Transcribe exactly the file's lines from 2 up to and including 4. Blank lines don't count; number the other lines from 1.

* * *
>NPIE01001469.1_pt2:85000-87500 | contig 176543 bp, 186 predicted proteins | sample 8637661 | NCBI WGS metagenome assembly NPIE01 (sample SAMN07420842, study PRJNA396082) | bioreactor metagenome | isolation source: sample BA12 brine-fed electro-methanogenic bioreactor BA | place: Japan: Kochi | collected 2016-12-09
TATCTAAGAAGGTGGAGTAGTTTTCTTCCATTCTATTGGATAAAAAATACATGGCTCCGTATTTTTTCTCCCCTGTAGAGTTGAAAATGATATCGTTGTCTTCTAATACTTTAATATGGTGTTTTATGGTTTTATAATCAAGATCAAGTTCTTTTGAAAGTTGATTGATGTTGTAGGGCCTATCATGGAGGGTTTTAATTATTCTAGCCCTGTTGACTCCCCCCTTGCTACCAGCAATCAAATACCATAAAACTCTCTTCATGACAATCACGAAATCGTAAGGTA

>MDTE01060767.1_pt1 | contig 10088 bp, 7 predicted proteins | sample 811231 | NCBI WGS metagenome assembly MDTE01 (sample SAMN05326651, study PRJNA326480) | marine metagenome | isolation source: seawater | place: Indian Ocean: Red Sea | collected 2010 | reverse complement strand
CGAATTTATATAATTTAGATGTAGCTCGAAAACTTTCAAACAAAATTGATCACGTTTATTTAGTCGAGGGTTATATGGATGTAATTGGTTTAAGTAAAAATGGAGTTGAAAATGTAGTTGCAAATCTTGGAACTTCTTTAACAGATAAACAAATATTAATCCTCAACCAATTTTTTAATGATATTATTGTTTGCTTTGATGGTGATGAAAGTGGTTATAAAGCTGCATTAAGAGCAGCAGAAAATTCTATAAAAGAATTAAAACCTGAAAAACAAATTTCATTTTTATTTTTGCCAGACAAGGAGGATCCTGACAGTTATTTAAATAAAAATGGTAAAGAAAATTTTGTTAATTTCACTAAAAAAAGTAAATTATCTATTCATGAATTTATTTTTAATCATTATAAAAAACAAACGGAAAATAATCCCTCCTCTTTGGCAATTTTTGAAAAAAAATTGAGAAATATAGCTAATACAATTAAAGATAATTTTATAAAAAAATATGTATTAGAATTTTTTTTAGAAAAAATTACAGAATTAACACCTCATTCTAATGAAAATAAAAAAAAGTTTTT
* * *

TATCTAAGAAGGTGGAGTAGTTTTCTTCCATTCTATTGGATAAAAAATACATGGCTCCGTATTTTTTCTCCCCTGTAGAGTTGAAAATGATATCGTTGTCTTCTAATACTTTAATATGGTGTTTTATGGTTTTATAATCAAGATCAAGTTCTTTTGAAAGTTGATTGATGTTGTAGGGCCTATCATGGAGGGTTTTAATTATTCTAGCCCTGTTGACTCCCCCCTTGCTACCAGCAATCAAATACCATAAAACTCTCTTCATGACAATCACGAAATCGTAAGGTA

>MDTE01060767.1_pt1 | contig 10088 bp, 7 predicted proteins | sample 811231 | NCBI WGS metagenome assembly MDTE01 (sample SAMN05326651, study PRJNA326480) | marine metagenome | isolation source: seawater | place: Indian Ocean: Red Sea | collected 2010 | reverse complement strand
CGAATTTATATAATTTAGATGTAGCTCGAAAACTTTCAAACAAAATTGATCACGTTTATTTAGTCGAGGGTTATATGGATGTAATTGGTTTAAGTAAAAATGGAGTTGAAAATGTAGTTGCAAATCTTGGAACTTCTTTAACAGATAAACAAATATTAATCCTCAACCAATTTTTTAATGATATTATTGTTTGCTTTGATGGTGATGAAAGTGGTTATAAAGCTGCATTAAGAGCAGCAGAAAATTCTATAAAAGAATTAAAACCTGAAAAACAAATTTCATTTTTATTTTTGCCAGACAAGGAGGATCCTGACAGTTATTTAAATAAAAATGGTAAAGAAAATTTTGTTAATTTCACTAAAAAAAGTAAATTATCTATTCATGAATTTATTTTTAATCATTATAAAAAACAAACGGAAAATAATCCCTCCTCTTTGGCAATTTTTGAAAAAAAATTGAGAAATATAGCTAATACAATTAAAGATAATTTTATAAAAAAATATGTATTAGAATTTTTTTTAGAAAAAATTACAGAATTAACACCTCATTCTAATGAAAATAAAAAAAAGTTTTT